At no time in her history did the Church fail to speak about both dimensions, but in the post-reformation period, the need to defend herself against Luther's theories led her to place special emphasis on her existence as an organised society with recognizable boundaries whose leadership, laws and institutions have their source in God. Only those who accept her authority and believe as she does, belong to her and they include sinners as well as saints. The 16th/17th-century Jesuit theologian and cardinal St. Robert Bellarmine did not coin the term "perfect society", but he was mainly responsible for its becoming the primary definition of the Church for the next two and a half centuries, with some of the consequences I have described.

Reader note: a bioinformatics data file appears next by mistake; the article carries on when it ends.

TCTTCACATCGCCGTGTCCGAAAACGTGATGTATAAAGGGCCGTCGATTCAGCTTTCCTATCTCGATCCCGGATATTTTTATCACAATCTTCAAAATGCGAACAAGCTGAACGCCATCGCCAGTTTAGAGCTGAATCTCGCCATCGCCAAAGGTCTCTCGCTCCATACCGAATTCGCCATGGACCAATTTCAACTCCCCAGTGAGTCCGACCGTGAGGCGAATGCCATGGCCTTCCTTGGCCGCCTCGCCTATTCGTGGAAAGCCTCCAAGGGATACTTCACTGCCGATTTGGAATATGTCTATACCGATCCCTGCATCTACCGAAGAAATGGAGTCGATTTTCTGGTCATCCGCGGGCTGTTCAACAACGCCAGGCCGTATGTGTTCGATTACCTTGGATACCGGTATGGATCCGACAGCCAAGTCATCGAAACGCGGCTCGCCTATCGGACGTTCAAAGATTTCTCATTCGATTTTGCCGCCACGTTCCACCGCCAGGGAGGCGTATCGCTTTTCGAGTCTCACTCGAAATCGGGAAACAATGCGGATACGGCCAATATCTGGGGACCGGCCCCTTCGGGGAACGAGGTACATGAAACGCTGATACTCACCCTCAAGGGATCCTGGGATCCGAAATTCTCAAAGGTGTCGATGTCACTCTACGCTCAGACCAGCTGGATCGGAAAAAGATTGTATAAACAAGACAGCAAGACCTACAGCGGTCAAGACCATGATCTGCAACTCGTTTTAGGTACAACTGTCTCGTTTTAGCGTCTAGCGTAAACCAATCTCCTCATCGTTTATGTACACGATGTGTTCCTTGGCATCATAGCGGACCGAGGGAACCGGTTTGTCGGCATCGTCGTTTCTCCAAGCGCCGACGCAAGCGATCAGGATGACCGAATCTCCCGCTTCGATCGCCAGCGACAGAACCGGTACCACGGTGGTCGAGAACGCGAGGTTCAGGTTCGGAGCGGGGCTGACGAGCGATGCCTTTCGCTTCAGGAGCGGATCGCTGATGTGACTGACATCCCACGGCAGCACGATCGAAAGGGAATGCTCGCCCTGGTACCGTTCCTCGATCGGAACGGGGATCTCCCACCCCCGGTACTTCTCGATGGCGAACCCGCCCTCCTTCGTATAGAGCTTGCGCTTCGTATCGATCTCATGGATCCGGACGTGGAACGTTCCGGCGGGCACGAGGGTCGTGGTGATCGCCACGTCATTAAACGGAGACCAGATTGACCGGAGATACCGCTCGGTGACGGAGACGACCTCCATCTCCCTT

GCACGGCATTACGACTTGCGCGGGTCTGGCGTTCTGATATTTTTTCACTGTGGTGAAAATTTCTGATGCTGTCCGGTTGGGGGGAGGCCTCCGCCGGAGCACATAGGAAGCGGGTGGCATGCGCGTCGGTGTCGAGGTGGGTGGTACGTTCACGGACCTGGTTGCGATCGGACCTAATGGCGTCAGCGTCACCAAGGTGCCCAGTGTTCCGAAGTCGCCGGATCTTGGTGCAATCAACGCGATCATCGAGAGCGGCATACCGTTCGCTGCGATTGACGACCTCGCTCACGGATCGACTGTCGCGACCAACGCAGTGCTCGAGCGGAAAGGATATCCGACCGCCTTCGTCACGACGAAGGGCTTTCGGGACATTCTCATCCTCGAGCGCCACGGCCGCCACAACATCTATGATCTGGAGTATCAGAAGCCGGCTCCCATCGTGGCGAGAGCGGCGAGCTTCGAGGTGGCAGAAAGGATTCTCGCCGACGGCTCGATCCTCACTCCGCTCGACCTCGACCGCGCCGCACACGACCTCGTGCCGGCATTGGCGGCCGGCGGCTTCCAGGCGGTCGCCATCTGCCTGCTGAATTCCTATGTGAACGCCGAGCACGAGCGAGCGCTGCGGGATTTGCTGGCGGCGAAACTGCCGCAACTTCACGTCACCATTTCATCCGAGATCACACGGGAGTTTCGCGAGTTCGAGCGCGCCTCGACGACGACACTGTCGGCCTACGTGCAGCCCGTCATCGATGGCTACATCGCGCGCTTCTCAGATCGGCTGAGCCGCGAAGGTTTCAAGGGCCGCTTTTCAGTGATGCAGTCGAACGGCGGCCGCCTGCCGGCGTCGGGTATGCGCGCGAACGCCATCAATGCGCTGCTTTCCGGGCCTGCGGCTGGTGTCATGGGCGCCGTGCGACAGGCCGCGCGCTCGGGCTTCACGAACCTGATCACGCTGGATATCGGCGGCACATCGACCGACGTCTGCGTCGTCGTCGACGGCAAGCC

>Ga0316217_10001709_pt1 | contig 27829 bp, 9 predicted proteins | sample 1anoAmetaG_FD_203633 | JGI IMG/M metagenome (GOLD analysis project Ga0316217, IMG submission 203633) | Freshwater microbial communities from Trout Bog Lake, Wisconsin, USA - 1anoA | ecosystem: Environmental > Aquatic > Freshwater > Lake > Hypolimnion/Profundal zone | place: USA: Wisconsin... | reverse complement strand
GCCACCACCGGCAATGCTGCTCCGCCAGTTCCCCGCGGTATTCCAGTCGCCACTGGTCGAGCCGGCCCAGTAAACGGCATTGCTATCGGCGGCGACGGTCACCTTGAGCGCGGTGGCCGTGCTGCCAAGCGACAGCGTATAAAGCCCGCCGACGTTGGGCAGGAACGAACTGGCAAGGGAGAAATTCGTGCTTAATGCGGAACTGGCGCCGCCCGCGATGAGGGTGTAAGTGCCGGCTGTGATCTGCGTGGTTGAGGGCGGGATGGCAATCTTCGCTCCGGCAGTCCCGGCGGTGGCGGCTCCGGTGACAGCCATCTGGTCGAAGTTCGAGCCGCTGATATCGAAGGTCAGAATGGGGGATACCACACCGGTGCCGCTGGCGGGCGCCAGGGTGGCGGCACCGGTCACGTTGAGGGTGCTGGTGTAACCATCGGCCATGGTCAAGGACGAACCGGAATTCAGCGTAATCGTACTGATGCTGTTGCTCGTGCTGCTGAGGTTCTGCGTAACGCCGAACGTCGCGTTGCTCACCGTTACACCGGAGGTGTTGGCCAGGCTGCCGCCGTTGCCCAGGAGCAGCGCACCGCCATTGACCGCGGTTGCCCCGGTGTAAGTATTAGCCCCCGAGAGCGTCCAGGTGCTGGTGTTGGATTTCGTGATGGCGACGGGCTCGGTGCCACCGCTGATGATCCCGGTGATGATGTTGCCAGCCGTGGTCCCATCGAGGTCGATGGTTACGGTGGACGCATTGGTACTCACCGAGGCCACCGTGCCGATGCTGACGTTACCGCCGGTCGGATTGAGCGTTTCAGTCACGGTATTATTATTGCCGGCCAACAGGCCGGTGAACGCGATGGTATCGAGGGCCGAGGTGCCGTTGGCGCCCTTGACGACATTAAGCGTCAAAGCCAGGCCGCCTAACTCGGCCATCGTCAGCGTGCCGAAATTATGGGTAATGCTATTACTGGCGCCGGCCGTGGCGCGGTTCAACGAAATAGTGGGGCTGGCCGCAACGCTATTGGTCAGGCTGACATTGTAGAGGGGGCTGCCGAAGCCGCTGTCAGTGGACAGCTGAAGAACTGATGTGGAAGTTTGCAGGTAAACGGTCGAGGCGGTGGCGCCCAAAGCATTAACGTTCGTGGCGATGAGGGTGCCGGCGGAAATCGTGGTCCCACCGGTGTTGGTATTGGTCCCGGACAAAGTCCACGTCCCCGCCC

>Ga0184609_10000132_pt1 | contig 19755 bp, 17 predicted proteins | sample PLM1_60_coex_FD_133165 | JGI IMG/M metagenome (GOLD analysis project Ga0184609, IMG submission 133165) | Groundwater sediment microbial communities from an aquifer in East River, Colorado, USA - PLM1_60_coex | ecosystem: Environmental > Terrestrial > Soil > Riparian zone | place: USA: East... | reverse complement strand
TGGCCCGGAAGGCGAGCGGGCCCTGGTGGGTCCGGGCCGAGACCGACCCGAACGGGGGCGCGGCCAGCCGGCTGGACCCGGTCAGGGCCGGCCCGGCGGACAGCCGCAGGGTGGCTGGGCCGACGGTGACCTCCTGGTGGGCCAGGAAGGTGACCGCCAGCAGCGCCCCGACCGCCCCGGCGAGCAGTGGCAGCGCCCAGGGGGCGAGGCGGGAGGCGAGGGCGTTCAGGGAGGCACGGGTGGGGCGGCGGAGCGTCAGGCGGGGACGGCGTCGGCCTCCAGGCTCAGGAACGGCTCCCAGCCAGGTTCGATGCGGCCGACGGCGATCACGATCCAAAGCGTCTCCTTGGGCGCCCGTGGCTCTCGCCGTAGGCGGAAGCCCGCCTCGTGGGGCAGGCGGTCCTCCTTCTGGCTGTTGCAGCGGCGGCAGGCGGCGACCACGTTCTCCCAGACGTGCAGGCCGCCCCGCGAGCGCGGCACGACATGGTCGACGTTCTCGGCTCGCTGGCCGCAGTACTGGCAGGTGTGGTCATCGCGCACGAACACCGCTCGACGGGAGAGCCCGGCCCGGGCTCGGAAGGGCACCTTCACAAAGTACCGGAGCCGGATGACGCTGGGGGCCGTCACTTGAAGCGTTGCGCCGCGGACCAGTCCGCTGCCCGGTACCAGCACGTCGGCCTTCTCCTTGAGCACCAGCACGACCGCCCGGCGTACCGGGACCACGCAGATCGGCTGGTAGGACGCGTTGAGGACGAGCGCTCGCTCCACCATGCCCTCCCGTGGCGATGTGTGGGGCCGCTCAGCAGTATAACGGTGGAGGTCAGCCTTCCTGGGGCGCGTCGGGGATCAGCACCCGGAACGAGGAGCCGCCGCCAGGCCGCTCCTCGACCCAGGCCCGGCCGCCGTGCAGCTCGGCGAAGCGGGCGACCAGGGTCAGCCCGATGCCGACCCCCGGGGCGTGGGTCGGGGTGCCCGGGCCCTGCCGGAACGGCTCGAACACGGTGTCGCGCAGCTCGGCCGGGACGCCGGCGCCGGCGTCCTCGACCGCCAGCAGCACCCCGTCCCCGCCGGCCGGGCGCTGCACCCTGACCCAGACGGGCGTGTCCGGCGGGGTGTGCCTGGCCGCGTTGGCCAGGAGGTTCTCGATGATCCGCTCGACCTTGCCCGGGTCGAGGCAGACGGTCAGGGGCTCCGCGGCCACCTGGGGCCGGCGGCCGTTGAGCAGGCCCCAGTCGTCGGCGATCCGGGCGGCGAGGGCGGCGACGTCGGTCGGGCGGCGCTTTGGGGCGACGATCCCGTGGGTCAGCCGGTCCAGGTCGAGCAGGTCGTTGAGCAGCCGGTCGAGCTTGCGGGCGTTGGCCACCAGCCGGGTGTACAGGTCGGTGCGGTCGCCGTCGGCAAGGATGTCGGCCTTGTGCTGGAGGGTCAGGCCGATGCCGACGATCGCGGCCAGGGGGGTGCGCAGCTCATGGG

To highlight the invisible dimension was therefore one of the reform party's first concerns. In this they were not doing anything new. Restoring a proper balance had been one of the aims of the movement for theological reform, which began in the wake of the revolutionary and Napoleonic wars.
The endeavour started in Germany under the leadership of the Bavarian theologian Michael Sailer, a professor at the recently-founded university of Landshut, and his more famous pupil Johann Adam Möhler (1796-1838) who taught at Tübingen and later Munich, where the University of Landshut had meanwhile been moved.